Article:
How does photosynthesis occur in desert plants??

Asked by Jaydip | 2nd Jun, 2017, 06:59: PM

Expert Answer:

Desert plants which grow in semi-arid conditions fix atmospheric CO2 to form malic acid in the dark. These plants accumulate organic acid during the night to be used during the daytime. This pathway of carbon fixation is called Crassulacean acid metabolism (CAM).

The stem, leaves and petioles of CAM plants are fleshy or succulent. They have reduced leaves, thick cuticle and sunken stomata. Their stomata remain closed during the day and open at night. This helps the plants to conserve water, but at the same time, cuts off CO2 supply which is required for photosynthesis.

  • In desert plants, the stomata are open at night and usually closed during the day.
  • They take in CO2 at night and store it in the form of an intermediate product called malic acid.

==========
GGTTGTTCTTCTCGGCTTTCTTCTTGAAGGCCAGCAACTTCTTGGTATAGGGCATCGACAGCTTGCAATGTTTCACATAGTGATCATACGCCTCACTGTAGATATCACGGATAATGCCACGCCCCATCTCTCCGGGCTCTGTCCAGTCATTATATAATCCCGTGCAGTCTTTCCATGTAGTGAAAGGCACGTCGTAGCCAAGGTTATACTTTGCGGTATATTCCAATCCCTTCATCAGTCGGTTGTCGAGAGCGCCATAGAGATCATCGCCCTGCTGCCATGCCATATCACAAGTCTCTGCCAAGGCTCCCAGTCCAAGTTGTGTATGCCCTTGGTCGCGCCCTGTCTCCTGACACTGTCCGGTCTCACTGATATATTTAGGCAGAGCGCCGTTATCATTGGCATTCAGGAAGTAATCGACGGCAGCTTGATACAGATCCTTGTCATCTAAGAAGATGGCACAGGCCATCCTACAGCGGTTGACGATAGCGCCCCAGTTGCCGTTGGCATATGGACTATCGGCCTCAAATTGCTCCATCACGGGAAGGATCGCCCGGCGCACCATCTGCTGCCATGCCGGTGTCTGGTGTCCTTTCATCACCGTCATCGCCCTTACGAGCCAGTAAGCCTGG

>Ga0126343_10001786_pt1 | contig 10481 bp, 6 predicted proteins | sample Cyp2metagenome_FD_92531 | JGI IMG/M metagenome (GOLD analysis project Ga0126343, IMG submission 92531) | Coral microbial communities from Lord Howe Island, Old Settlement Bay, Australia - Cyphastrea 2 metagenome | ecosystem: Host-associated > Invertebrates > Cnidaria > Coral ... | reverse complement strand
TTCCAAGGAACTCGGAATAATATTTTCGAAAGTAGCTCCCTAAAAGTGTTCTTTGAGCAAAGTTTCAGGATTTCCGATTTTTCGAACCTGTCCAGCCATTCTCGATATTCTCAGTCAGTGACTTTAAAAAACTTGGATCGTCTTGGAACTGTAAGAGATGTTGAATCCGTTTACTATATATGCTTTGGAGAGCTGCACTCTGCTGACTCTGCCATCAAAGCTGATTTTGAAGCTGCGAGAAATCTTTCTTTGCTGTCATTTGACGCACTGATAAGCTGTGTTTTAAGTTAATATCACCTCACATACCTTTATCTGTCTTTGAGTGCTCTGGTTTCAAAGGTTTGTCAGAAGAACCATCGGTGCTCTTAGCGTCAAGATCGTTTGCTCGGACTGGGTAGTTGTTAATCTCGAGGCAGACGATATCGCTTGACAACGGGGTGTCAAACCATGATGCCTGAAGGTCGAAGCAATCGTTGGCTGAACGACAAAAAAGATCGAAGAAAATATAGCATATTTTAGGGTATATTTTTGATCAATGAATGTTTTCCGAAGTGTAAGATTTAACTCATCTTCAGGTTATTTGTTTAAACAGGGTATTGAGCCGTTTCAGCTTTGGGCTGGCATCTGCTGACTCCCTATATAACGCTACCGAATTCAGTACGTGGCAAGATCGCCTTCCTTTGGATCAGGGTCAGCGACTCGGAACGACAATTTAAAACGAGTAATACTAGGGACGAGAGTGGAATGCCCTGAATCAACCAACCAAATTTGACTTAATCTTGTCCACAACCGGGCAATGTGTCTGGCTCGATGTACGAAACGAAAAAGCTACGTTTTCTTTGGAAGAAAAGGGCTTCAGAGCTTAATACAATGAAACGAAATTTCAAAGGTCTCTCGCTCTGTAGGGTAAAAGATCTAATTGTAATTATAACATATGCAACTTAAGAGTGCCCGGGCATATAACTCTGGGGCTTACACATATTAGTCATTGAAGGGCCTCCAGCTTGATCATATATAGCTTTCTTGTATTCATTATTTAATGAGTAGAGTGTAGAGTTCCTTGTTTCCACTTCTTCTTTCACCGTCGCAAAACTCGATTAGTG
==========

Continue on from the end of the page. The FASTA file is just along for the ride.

• During daytime, in the presence of light, deacidification takes place in which malic acid is decarboxylated to pyruvic acid by the malic enzyme and CO2 is evolved. One molecule of NADP+ is reduced in this reaction.
  • Pyruvic acid so formed may be oxidised to CO2 by the Krebs cycle or reconverted to phosphoenol pyruvic acid.
  • CO2 released by deacidification is accepted by ribulose bisphosphate and fixed in the form of carbohydrate by the C3 or Calvin cycle.

Answered by Sheetal Kolte | 3rd Jun, 2017, 12:27: PM